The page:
- Sarina Karwande, SPT– This Western University student physical therapist is so much fun, and she’s an absolute inspiration. She’s one of the geniuses (along with Aaron Bryce, SPT, who started “PT Awareness Mondays”) behind the PT Advocacy Club (PTAC), a student group at Western University. I also had the pleasure of meeting several of her fun friends: Joyce, Lindy, Carlo, and Sarah. I’d love the chance to collaborate with these fine folks when they take the PT profession by storm as DPTs. Follow the PTAC on instagram!
- Gail Bachman, PT, DPT – This woman is incredible. She’s an absolutely delightful person – a social butterfly who isn’t fake, and someone who deeply cares about our profession. Speaking with her, I was made aware of how uninformed I am as a PT. But she was so nice about it! I look forward to collaborating with her in the future for many other events!
- Lindsay Russo, SPT – This fine lady was actually my very own student physical therapist when she was working at Keith Mahler’s clinic in San Diego! She’s talented, and I couldn’t believe she was on her first rotation when she treated me. Anyone who wants an incredible PT better snatch her up when she graduates from Chapman University!
Where does a non-traditional physical therapist fit in?
As a physical therapist who took a non-traditional path, I have frequently bemoaned the fact that there aren’t many options for PTs who want to pursue non-clinical careers.
Ben Fung, of UpDocMedia.com, has become a marketing consultant and career-advice powerhouse. Brett Kestenbaum is the co-founder of both NGPT and CovalentCareers, a career development platform for healthcare professionals.
We’re carving our own paths as we go.
But we HAVE to get involved and start networking with each other and helping each other to succeed, if we’re going to create the paths in the profession that don’t exist yet. We have to encourage other physical therapists to join the APTA and to actually get involved. It’s not about the money. It’s about the connections and the excitement, and the realization that other people DO care about the profession. It’s about giving back and it’s about being professional.
Courses and events
I attended several events at the conference. Adriaan Louw’s talk on Preoperative Neuroscience Education for Lumbar Radiculopathy was incredible. As it turns out, pain is based on the perception of threat. And if we, as PTs, can influence our patients’ perception of threat, we can dramatically improve their post-operative pain levels.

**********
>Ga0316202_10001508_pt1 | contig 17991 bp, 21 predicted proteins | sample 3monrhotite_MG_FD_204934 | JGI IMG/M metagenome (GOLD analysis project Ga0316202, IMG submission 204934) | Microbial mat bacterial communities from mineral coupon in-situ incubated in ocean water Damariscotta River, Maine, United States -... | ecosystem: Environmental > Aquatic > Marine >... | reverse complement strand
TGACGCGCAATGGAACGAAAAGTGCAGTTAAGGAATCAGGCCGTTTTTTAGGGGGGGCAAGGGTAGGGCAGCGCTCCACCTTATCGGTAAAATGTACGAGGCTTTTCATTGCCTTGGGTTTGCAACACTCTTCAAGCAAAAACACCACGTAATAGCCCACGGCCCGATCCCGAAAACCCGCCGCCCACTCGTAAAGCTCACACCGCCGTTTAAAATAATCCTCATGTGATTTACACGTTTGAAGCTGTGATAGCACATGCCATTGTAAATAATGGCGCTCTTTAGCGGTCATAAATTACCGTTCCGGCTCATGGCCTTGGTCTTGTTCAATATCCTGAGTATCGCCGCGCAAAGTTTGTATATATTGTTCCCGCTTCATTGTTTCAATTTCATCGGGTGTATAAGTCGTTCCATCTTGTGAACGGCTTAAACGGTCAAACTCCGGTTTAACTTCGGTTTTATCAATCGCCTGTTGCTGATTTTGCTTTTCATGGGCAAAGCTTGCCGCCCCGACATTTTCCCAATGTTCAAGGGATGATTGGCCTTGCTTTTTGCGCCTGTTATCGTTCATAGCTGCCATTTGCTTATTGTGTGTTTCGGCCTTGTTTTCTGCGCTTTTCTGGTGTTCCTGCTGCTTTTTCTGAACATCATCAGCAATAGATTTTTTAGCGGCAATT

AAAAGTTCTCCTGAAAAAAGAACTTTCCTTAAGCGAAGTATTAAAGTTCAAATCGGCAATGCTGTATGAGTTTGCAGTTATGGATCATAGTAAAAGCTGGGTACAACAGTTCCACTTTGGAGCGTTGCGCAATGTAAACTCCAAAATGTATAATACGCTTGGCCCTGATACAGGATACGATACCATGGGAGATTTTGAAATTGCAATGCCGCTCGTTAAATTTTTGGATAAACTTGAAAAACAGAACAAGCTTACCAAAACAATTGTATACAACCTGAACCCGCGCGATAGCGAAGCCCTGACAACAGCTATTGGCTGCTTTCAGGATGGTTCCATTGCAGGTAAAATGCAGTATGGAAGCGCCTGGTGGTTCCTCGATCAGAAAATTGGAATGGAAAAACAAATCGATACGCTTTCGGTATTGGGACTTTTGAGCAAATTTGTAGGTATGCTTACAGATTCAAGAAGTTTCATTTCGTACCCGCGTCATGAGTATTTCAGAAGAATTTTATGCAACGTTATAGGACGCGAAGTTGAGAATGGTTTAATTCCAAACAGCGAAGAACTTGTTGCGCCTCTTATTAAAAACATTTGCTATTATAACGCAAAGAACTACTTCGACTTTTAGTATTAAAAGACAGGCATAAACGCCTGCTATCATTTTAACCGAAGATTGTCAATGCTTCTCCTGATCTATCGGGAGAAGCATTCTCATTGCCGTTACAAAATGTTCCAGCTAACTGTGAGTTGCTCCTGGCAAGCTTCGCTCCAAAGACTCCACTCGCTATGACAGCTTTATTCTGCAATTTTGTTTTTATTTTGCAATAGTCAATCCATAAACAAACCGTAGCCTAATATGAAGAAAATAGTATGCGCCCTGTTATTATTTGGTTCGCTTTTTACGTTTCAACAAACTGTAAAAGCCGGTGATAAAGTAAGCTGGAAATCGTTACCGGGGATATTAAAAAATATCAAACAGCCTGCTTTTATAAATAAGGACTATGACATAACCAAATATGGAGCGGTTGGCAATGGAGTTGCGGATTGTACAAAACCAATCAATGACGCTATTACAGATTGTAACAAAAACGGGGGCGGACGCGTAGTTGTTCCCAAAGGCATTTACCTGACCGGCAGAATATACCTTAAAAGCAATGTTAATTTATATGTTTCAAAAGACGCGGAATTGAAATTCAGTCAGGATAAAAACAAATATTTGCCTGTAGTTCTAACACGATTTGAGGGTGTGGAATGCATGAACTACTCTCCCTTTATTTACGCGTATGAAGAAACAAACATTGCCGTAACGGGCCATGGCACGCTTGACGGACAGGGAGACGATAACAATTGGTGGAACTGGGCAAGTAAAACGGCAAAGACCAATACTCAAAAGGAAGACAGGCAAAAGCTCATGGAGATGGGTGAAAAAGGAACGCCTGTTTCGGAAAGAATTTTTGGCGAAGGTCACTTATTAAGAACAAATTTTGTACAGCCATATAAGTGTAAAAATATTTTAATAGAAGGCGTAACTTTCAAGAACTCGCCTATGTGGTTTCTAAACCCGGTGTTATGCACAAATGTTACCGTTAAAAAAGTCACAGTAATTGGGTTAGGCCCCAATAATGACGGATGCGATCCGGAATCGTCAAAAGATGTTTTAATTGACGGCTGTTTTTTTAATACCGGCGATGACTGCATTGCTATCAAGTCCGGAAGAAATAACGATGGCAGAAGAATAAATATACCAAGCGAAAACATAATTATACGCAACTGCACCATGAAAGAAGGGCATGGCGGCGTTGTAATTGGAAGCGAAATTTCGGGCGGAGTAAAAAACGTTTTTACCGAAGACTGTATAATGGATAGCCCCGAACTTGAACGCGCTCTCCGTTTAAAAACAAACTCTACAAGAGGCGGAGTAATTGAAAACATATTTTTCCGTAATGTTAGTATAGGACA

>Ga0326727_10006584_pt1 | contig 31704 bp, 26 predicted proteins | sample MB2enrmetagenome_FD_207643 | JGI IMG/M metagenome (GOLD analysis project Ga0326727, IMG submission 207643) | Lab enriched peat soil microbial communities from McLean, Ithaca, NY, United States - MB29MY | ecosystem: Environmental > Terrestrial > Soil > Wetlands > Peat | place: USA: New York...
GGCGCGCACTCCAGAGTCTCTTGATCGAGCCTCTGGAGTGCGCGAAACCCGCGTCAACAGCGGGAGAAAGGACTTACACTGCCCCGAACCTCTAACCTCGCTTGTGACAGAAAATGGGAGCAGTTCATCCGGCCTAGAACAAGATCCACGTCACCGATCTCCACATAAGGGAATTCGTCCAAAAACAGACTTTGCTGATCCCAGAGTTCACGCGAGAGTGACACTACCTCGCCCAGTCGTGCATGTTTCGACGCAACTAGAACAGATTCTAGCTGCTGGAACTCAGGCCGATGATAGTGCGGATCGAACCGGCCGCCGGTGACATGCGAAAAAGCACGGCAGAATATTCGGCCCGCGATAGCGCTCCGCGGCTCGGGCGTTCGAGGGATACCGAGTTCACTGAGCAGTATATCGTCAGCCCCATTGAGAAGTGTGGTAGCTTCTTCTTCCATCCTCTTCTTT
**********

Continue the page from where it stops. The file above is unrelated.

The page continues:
Dr. Louw’s infectious laughter, presentation chops, and fascinating research kept the audience enraptured for the entire lecture.
Here is something I’d like to share from the lecture, for anyone curious. According to Dr. Louw, patients really only want to know 4 things from their PTs:
- What is wrong with me? You might not know 100%, but if you have a hunch, be confident and share your suspicions with your patients.
- How long will it take for me to get better? Again, there’s no crystal ball. But focus on your patients’ function, not their pain, and give your best estimate.
- What can I do? Here’s where you can help, no matter what. Something is better than nothing. Even if it’s one postural adjustment, one stretch, or a single daily breathing exercise, enlighten your patients!
- What can you do for me? The best thing we can do as PTs is educate our patients on the nature of pain. We can help them help themselves.
The University of St. Augustine alumni lunch was inspiring. NGPT journalist, Sara Cates, and I have agreed to be the ambassadors for the San Marcos 2010 yellow class. That would never have happened if I didn’t attend the CPTA conference.
But perhaps the most uplifting part of the weekend was the poster presentations. I met with one student, an effervescent woman named Jacklyn Taylor, SPT, from Fresno State University.
She was exuding excitement regarding her case study on a patient with an intramuscular hematoma and lupus nephritis. Her poster was called “Implementing Lab Values to Guide Physical Therapy Practice in Restoring Functional Mobility in an Individual With Lupus Nephritis.”
It was inspiring to meet with a student who is so passionate about increasing physical therapists’ use of lab values in our daily plans of care.
Attending the CPTA conference made me realize that the future of PT is these bright students, and simply being around them can help to inspire crusty old grads like myself 🙂
Frankly, I’ve always been a bit of a black sheep in the PT profession. I treated for five years, then shifted gears and went into running NGPT full-time. Attending CPTA’s annual conference made me feel proud of what i have to offer to the physical therapy community. The crowd was welcoming, and everyone I met was nice and eager to hear about what we do at NGPT.
And, OK. I’ll admit something else. I may or may not get more involved with the organization. I might not make it to every conference or meeting. It might be tough to convince myself to part with $540 every year, when I still eat Top Ramen for lunch pretty frequently.
But I do have one thing, and that’s a renewed enthusiasm for my profession. And $20 dollars to contribute to the PT-PAC every year.
I bet you do, too. Please. Get involved.